The Glitch Blog #1 – First two shows

Wow, so much to summarize in one post!  The days are already flying by, and I would like to keep this blog current, so for the sake of efficiency I will try to .zip these two days into one condensed archive.

Our first show was in Portland, Maine, with the band and crew flights touching down a little over 12 hours before load-in.  A brief round of drinks to reunite the team after our 4-day “vacation” between rehearsals and the actual tour, then the majority of us were lights-out before Midnight.

Our bodies are still reeling from the change in time zones, paired with Daylight Savings stealing an hour of our lives just days prior, but everyone manages to make it in time for our Bus call the next morning.  Our first time seeing the bus, and she is beautifully laid out with condo bunks (!) for the crew, a nice area to chill in front and back, and fully stocked with food and drink requests made days earlier.

Me in my natural element - tightly packed living quarters

Me in my natural element – tightly packed living quarters

After a short ride we arrive at the State Theater, reminiscent of The Warfield in San Francisco, and greeted by a pleasant house crew eager to help unload the semi truck with all our gear, packed from end to end with millions of dollars worth of crucial equipment.  The show went surprisingly well for the first day, with over 1600 fans filling the house with energy.  The stage setup, coined The Blade, has finally been unveiled!  I can’t post pictures yet but would imagine that you, the crafty GM fanbase, can find the show on Youtube – while it may not do full justice to the set, you will definitely feel the energy and warm reception the crowd shared through the night.

The following day at House of Blues in Boston proved to be even more successful, as the entire show went off flawlessly to a packed house.  The venue is beautiful with a seasoned and hard-working crew, a giant standing floor of General Admission tickets, and two levels of mezzanine above.  Once the doors open and the floodgates are released, its vibrancy and acoustics transform from cavernous to tight – all in a matter of minutes.

Boston House of Blues

Boston House of Blues

<Tech Talk>
Part of my job is tuning the sound system, and timing the delay between the subwoofers, sidefills, and mains.  Regardless of how you tune the system, the show will be irreparably imbalanced if it isn’t aligned down to the millisecond, due to the physics of different parts of the sound system combining.  I ensure we are perfectly aligned using phase tools found in SMAART, analyzers in Ableton, pink noise generators and oscillators, and most importantly my ears.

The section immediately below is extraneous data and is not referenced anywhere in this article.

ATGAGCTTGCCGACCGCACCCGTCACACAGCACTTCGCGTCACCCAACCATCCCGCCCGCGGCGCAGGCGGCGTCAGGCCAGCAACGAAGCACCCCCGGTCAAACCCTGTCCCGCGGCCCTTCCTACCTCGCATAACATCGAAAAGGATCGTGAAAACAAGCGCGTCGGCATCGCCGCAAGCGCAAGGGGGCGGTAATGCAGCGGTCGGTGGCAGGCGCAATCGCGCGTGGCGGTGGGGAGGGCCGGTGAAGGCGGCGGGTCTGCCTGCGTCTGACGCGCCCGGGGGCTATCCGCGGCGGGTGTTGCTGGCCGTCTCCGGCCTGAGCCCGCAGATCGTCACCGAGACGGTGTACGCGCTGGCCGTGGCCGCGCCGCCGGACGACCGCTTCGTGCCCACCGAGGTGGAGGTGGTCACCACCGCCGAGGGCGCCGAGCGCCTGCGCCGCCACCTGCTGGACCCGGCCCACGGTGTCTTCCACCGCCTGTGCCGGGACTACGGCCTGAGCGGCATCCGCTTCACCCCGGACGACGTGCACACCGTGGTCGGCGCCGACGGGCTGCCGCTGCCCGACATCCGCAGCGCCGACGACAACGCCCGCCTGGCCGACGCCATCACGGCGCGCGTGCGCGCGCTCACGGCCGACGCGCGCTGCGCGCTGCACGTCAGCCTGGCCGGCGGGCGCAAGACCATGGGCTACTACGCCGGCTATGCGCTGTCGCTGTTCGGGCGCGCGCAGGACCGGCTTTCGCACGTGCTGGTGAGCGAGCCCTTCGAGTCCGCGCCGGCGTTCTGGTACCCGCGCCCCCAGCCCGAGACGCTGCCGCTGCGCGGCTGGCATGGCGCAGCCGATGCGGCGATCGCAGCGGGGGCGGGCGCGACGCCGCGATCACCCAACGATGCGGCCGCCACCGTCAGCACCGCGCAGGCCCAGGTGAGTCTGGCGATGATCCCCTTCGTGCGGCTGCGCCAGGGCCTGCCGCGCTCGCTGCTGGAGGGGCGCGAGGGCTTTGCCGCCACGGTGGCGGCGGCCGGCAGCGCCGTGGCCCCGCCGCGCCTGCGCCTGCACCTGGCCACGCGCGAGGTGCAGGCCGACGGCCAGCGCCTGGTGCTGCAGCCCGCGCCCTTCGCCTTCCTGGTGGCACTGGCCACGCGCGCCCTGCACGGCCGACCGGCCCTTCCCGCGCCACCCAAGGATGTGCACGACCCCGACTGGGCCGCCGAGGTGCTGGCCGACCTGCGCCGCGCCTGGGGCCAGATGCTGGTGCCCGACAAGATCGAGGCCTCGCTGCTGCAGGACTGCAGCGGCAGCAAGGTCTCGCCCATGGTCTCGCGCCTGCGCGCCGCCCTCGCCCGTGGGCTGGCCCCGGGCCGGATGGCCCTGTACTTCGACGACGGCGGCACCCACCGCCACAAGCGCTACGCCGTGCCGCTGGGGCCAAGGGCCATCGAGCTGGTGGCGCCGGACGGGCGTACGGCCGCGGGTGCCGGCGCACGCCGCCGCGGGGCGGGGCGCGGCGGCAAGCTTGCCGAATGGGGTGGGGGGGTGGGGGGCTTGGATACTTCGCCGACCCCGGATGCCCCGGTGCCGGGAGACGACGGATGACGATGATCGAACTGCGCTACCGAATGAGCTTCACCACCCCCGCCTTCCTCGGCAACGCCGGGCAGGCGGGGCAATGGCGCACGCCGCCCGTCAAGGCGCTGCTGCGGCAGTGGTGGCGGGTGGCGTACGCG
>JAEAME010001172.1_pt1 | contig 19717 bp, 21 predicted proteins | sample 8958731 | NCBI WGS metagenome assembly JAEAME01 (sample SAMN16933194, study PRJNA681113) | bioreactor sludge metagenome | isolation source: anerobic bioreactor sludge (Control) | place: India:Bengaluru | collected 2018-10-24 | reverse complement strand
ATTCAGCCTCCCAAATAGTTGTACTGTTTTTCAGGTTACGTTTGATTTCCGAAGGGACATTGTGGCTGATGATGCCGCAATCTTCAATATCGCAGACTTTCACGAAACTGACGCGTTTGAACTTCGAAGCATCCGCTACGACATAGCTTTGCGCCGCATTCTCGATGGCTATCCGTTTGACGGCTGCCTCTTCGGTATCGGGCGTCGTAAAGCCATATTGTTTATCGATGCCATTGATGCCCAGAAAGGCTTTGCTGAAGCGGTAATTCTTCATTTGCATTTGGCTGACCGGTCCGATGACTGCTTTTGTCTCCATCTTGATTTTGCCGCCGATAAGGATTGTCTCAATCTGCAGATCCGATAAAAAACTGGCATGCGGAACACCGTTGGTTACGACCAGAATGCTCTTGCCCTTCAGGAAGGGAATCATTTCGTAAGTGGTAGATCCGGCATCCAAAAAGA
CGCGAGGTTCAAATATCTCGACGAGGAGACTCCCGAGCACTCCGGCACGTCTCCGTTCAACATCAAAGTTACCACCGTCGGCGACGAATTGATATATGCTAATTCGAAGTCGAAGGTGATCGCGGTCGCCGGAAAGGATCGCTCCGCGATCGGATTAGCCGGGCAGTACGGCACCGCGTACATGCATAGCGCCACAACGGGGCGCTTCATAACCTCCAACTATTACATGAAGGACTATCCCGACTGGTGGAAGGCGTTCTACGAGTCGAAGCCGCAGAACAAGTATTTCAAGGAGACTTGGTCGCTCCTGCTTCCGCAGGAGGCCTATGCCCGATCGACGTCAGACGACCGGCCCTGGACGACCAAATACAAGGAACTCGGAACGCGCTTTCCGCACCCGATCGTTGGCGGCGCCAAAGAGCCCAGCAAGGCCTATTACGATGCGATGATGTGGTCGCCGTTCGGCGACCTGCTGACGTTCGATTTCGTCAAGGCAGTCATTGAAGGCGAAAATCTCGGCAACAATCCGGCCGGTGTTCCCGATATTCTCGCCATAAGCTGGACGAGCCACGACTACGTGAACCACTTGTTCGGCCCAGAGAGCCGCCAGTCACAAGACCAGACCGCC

SMAART - not for dummies

SMAART – not for dummies

A quick and effective method is to measure the distance between the subs and mains and use that as a starting point for your delay between speakers.  Then play a sine wave with a frequency of the crossover point through the subs and one side of the PA.  Make sure it is the same relative level coming through both sets of speakers.  The sine wave should last about 100ms and loop every second, with a little “snap” on the front and back end (achieved with a -3 sustain envelope and zero release).

Then flip the subs out of phase and adjust the sub delay time until they are at their quietest.  After that point, when you flip the subs back into phase they will be at their most constructive and powerful; this is a good time to tweak the delay by samples (fractions of milliseconds) until they  match up seamlessly, if you used my recommended envelope they will “snap” simultaneously without sounding like the tone is “stretching”.  It’s vital this value is accurate to the millisecond, as one millisecond can make the difference between a terrible sounding show and a great one, the latter being what you are going for!

</Tech Talk>

Today/Yesterday’s Challenge:  The difference between mixing a band through a compact sound system vs. a line array is considerable, and takes some getting used to.  Fortunately by knowing their songs in and out, the band’s energetic performance, paired with analyzation tools such as RTA mics and SMAART, and my ears, the system was hitting in all the right places, pumping between 105dB and 110dB of A-weighted sound pressure levels (in other words, full-bodied and impactful sound without being uncomfortably loud).

Today/Yesterday’s Highlight:  Mixing the band on an Adamson and then Vertec line array with PK Subs were two of the most fun experiences I’ve had behind a console.  The energetic feedback of the audience as they sang along to songs from an album released just weeks ago, and witnessing the full-scale production The Glitch Mob conveyed a sight and sound brimming with good omens.

Looking forward to a relaxing day off tomorrow!

Sig5
Ian Hicks – FOH

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